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Section 80G of the Income Tax Act offers tax rebates to those who make donations to charitable organisations. However, it isn’t any donation to a charitable initiative (both in cash or kind) that earns rebate. Since the benefits of being charitable are quite substantial, it only makes sense to understand the technicalities of charitable donations vis-à-vis tax benefits. Further, it is also imperative to understand that these benefits far outweigh tax benefits – the willingness to be charitable is best when it comes with no thought of future compensation.

However, for those who have belief in ‘karma’, it only makes sense that an act of kindness earns them some sort of gratification, even if it is only seen experienced in an immediate, tangible way through tax rebate. This is why the government has made philanthropic donations a beneficial act.

Documentation required to file for tax deduction
You’ll need documentation to supplement your request for a tax deduction for a charitable donation that you’ve made:

i. Stamped Receipt: A receipt which mentions the name, address and PAN of the trust. It also must cite your name, and the amount you’be donated.

ii . Form 58: For 100% deduction for charitable donations. Form 58 should also be attached

The organisation’s Registration number: A valid registration number, with validity dates, must be mentioned on the receipt

iii. 80-G Certificate: Attach a copy of the 80-G Certificate to the receipt to complete your paperwork

What kind of donations are eligible for a tax rebate?
Only cash or cheque donations qualify for tax deduction, which means the Act excludes the scope of donations in kind, like goods and services provided to the charitable organisation, even if it includes clothes, medicine, utensils, food, etc.

Sub sections to Section 80G, ITA:
Tax deductions don’t only qualify with reference to Section 80G. Keep in mind sub-sections, which include:

i. Section 80GGA – 100% tax deduction: Donations made to entities engaged in scientific research and rural development

ii. Section 80GGC : 100% tax deduction: Donations made towards a political party registered under Section 29A, Representation of the People Act, 1951, or an electoral trust.

Who is eligible for tax benefits?
Eligibility under Section 80-G of Income Tax Act is only for the amount donated, and can be claimed while filing the ITR (Income Tax Return), irrespective of your source of income. This deduction is relevant for anyone – Indian residents, Non-Resident Indians, Hindu Undivided Family, or a company.

Which social initiatives do not qualify for donation and tax benefits
Any donations to political parties (for miscellaneous campaign expenses etc), foreign trusts, and organisations not registered with the Income Tax Department via u/s. 12A & U/s. 80G do not qualify for tax rebate.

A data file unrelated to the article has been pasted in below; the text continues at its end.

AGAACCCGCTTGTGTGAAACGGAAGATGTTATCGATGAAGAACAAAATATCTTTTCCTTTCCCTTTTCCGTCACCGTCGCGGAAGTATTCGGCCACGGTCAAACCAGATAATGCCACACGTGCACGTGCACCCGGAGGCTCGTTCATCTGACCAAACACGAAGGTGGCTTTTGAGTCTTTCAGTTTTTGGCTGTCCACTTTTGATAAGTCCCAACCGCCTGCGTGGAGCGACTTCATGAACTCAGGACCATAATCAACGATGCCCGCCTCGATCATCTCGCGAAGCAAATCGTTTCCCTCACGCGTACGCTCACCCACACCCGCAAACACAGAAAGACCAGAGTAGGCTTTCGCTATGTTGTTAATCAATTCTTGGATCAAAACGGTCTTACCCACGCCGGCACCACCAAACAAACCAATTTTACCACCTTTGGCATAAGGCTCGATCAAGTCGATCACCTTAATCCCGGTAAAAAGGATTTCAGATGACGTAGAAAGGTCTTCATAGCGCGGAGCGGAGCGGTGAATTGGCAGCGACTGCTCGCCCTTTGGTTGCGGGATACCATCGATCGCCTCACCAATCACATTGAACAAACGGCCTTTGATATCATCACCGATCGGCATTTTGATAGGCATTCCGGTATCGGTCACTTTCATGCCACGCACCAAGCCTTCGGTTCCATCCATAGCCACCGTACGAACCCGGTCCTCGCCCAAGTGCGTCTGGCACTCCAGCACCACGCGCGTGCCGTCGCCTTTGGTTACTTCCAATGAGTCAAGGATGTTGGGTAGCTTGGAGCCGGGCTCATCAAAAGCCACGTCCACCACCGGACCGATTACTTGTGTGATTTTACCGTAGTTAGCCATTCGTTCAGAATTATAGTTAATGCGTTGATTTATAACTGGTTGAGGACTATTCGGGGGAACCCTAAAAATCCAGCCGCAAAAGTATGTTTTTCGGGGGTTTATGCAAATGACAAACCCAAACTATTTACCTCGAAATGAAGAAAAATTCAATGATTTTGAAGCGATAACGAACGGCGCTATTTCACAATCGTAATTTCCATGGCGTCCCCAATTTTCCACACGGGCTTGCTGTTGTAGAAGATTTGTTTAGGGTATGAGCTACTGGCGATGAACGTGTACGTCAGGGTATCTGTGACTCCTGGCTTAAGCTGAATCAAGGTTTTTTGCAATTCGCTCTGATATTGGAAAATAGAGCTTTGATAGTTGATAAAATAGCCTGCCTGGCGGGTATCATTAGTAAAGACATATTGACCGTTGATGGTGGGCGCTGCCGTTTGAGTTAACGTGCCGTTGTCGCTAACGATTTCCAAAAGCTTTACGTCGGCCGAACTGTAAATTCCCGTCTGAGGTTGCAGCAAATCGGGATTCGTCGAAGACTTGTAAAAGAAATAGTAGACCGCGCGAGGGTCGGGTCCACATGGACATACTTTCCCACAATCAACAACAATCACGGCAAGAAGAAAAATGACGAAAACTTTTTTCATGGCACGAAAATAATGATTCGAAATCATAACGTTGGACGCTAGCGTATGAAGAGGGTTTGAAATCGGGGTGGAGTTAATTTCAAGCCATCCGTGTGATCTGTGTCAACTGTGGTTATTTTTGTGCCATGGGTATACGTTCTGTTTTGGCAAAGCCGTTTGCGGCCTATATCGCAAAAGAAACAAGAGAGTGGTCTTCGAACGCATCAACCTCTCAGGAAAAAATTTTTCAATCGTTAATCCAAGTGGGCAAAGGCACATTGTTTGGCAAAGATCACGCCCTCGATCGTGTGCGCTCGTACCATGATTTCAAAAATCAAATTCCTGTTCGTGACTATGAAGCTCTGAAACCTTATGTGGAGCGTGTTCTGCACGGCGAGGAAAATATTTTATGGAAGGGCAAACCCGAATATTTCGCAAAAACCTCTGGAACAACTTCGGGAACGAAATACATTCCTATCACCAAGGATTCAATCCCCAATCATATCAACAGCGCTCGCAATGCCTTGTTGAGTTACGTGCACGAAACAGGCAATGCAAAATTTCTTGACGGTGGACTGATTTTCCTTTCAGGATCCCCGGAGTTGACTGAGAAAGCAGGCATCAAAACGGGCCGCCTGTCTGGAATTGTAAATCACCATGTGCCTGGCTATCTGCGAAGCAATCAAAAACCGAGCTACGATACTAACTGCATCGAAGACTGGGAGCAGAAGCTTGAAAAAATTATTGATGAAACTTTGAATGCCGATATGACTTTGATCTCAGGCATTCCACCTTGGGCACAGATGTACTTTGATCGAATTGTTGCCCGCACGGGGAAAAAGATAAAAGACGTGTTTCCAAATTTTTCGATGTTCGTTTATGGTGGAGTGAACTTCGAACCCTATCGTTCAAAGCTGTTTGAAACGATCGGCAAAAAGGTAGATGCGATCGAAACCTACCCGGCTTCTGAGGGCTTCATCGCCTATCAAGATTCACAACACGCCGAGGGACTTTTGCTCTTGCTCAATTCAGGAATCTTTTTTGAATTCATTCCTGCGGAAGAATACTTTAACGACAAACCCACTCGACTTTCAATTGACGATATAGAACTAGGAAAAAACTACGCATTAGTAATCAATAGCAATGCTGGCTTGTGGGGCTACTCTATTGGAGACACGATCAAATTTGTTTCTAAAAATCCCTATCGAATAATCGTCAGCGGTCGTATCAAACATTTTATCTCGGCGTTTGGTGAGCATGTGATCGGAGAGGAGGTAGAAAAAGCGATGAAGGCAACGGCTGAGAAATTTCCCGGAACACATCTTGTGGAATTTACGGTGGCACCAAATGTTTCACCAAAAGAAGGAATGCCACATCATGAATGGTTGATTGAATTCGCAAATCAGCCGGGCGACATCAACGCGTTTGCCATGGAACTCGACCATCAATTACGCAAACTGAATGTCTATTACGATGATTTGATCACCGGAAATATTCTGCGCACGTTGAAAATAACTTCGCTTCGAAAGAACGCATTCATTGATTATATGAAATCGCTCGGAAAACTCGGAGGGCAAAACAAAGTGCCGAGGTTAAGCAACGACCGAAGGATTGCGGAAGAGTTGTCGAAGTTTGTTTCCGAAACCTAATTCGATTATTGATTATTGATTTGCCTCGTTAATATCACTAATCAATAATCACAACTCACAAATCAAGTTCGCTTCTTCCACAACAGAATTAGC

Here’s how an NGO can register under Section 80G
Along with formal registration (Societies Registration Act 1860, a corresponding law), or under section 25 of the Companies Act 1956, here’s how an NGO is qualified for tax benefits of donating to charity:

i. They must not have any source of income not exempted, including business income.

ii. The NGO’s objectives or bylaws must not specify spending  income or assets if they don’t seek to support charities or humanitarian causes

Iii. It does not discriminate its spending on a particular religious community or caste.

iv. Further, the NGO must maintain accounts of receipts & expenditures.

Not all donations provide 100% deduction eligibility
Here are ten important donation types that you need to know about which permit 100% deduction:

  1. National Defence Fund set up by the Central Government
  2. Prime Minister’s National Relief Fund
  3. Fund set up by a State Government for the medical relief of the poor
  4. National Illness Assistance Fund
  5. National Blood Transfusion Council or to any State Blood Transfusion Council
  6. National Trust for Welfare of Persons with Autism, Cerebral Palsy, Mental Retardation and Multiple Disabilities
  7. National Sports Fund, National Cultural Fund and National Children’s Fund
  8. Fund for Technology Development and Application
  9. Swachh Bharat Kosh (applicable from FY 2014-15)
  10. Clean Ganga Fund (applicable from FY 2014-15)

While civil society enjoys a large corpus of funds from Indian and international channels, it is important to identify and edify NGOs who are known for their transparency. Bal Raksha Bharat is the best NGO for transparency in donation spending, and has spent a substantial number of donations on programmes to fight child exploitation across India. The NGO is supported by 43000+ donors, who as a family, stand resolute in this noble cause of defending child rights. These donations aren’t just one-off handouts, but consistent, monthly commitments made to create infrastructure and programming for sustained child rights work.

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